Education Options: You have a few options if you want to pursue this career. One, according to the Department of Labor, is earning an associate's in paralegal studies. For those with a bachelor's in another field, another path is getting a certificate in paralegal studies.

Career #5: Market Research Analyst

Find Degree Programs Ever wondered why certain products, brands, and services succeed while others don't? Then you might be interested in pursuing a position as a market research analyst.
Why It Could Be a Good Fit: According to the U.S. Department of Labor, these analysts spend a lot of time monitoring trends and gathering data about consumers, competitors, and market conditions.
According to Scivicque, the position of a market research analyst is probably the only job for a shy person in the marketing field. She suggests looking for a position where you are analyzing findings rather than directly conducting research or running focus groups.
Click to Find the Right Business Program.
Education Options: The Department of Labor says you typically will need a bachelor's degree in market research or a related field. However, many may have a degree in fields like statistics, math, or computer science. Others may have a background in business administration, communications, or one of the social sciences. For leadership roles or more technical positions, says the Department of Labor, employers often require master's degrees.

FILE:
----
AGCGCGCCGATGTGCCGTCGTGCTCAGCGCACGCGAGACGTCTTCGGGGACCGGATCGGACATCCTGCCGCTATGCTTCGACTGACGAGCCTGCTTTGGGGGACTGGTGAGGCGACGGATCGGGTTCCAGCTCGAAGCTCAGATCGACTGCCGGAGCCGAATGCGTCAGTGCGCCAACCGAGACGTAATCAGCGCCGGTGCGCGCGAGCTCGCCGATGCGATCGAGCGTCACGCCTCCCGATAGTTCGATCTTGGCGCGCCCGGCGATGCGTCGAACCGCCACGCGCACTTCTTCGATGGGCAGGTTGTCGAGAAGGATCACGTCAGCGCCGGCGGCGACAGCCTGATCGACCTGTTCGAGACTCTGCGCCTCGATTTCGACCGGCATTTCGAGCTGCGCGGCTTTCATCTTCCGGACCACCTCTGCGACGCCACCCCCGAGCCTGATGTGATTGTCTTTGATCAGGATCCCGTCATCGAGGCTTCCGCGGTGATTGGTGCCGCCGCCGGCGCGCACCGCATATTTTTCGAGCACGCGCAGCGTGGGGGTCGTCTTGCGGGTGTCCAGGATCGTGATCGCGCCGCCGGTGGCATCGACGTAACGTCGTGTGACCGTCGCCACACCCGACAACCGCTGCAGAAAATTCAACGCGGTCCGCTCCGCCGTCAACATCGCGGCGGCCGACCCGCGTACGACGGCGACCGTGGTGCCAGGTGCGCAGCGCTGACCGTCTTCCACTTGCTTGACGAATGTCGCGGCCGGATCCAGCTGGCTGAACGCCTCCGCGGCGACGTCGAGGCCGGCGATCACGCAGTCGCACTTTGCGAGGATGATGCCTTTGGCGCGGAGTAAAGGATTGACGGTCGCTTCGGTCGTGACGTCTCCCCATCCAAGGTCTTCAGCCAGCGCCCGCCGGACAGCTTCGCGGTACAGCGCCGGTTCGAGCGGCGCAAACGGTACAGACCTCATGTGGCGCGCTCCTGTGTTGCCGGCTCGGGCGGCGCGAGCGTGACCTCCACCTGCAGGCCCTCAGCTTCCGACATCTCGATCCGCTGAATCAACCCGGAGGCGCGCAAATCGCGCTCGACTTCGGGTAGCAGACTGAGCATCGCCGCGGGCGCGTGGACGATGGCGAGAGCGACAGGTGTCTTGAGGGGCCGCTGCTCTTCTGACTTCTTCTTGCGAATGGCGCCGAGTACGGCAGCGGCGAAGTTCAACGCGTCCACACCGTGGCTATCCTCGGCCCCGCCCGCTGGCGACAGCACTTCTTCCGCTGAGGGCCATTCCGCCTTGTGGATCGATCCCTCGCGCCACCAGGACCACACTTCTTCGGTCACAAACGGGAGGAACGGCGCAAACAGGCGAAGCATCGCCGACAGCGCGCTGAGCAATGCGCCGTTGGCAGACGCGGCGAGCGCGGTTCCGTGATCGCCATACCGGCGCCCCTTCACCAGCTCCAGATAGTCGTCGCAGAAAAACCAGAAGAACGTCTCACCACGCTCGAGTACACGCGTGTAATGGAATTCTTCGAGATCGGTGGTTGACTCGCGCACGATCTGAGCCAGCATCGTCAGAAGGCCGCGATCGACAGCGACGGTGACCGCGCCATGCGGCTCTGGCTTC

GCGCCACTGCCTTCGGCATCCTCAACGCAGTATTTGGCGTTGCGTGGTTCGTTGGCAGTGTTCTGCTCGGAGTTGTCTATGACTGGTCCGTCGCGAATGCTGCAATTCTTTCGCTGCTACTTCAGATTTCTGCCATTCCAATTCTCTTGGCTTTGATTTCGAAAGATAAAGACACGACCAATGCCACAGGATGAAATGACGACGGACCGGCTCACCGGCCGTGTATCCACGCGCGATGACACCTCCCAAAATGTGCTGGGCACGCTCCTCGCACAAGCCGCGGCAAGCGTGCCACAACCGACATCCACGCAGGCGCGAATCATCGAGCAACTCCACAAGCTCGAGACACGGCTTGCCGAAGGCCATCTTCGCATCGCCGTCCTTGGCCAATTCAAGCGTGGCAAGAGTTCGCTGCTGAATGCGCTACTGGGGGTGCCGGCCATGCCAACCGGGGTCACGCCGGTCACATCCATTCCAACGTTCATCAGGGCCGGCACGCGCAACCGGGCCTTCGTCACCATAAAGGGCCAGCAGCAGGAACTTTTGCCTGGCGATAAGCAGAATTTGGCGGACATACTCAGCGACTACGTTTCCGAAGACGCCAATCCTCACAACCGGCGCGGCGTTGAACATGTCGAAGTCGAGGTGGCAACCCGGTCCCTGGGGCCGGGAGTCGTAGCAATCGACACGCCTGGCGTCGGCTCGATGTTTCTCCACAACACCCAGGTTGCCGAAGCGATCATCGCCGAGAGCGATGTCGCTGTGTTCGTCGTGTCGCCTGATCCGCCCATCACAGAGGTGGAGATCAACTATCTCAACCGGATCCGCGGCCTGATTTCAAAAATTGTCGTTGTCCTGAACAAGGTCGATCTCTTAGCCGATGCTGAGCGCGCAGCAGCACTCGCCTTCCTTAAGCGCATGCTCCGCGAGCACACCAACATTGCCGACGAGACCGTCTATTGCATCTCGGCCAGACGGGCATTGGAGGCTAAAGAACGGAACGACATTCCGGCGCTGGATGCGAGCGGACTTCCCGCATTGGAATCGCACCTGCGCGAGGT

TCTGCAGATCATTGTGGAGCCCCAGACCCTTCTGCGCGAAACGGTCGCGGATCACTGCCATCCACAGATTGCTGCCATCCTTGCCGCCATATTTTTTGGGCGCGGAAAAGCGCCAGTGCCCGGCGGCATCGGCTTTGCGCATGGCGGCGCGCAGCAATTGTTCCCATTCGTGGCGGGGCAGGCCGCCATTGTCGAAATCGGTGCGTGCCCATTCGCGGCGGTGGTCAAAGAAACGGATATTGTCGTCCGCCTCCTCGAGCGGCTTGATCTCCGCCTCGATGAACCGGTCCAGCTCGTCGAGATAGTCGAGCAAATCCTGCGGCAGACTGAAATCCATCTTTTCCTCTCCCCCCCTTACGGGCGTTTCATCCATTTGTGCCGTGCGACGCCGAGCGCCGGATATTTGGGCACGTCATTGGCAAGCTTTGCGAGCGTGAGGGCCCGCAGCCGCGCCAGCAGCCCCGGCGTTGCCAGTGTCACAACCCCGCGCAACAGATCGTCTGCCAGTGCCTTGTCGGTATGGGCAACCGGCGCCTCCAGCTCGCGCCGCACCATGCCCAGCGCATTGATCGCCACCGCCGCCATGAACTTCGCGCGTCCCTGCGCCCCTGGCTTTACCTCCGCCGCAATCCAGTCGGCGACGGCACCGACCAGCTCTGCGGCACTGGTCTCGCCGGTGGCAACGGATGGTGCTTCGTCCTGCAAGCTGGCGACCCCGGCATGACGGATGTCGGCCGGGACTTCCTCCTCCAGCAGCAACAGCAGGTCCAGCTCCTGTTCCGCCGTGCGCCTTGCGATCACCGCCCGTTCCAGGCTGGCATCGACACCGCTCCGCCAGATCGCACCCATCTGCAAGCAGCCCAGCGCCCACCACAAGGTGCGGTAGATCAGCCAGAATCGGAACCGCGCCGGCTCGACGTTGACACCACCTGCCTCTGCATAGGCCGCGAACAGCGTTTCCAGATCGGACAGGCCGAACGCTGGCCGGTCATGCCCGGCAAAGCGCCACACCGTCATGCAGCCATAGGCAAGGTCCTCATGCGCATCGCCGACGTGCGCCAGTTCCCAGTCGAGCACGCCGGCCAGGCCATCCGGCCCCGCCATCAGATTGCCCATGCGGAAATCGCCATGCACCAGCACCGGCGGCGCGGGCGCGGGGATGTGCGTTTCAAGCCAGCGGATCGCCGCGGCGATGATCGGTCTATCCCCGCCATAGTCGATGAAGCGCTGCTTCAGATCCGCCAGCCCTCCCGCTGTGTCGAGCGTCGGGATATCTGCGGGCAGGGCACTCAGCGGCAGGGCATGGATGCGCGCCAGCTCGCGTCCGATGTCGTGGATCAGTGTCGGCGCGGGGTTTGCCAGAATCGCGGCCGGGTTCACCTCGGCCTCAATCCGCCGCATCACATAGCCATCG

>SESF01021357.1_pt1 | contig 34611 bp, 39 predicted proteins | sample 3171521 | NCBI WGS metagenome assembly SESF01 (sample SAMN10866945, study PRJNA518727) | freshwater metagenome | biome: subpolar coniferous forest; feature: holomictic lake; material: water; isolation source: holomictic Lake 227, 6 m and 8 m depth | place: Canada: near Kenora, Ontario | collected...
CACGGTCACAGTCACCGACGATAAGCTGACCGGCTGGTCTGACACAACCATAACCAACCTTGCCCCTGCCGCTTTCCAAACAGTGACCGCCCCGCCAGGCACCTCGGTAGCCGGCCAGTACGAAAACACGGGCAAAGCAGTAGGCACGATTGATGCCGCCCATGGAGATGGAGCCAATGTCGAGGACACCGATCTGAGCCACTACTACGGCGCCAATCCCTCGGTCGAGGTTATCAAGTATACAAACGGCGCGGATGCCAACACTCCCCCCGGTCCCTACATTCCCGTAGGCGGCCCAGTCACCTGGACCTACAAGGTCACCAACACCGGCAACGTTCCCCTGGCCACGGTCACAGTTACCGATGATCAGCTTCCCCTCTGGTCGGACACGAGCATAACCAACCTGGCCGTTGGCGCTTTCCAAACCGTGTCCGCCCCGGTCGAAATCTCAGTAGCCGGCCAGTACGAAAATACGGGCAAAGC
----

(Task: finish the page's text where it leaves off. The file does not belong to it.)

Bad Careers for Shy People

Career #1: Lawyer

You might enjoy watching lawyers question witnesses on "Law and Order," but you'd have to be pretty comfortable with getting up in front of a large group to interrogate a witness.
Why It Might Be a Bad Fit: This kind of attention might make you uncomfortable if you're on the shy side, as would a few of these other job tasks noted by the U.S. Department of Labor: representing clients before government agencies, arguing on their behalf, and presenting evidence in courts.
According to Scivicque, a career as a lawyer is probably not a good fit for the strong, silent type. "Lawyers tend to be type-A, so you have to be aggressive and assertive about your ideas and opinions and comfortable expressing and promoting them," she says.

Career #2: Correspondent

You see these frontline journalists on the news in war zones, special events, and live on the scene as stories develop. Sound like the career for you? Not so fast...They spend the better part of each day interviewing people and gleaning information for stories, says the U.S. Department of Labor.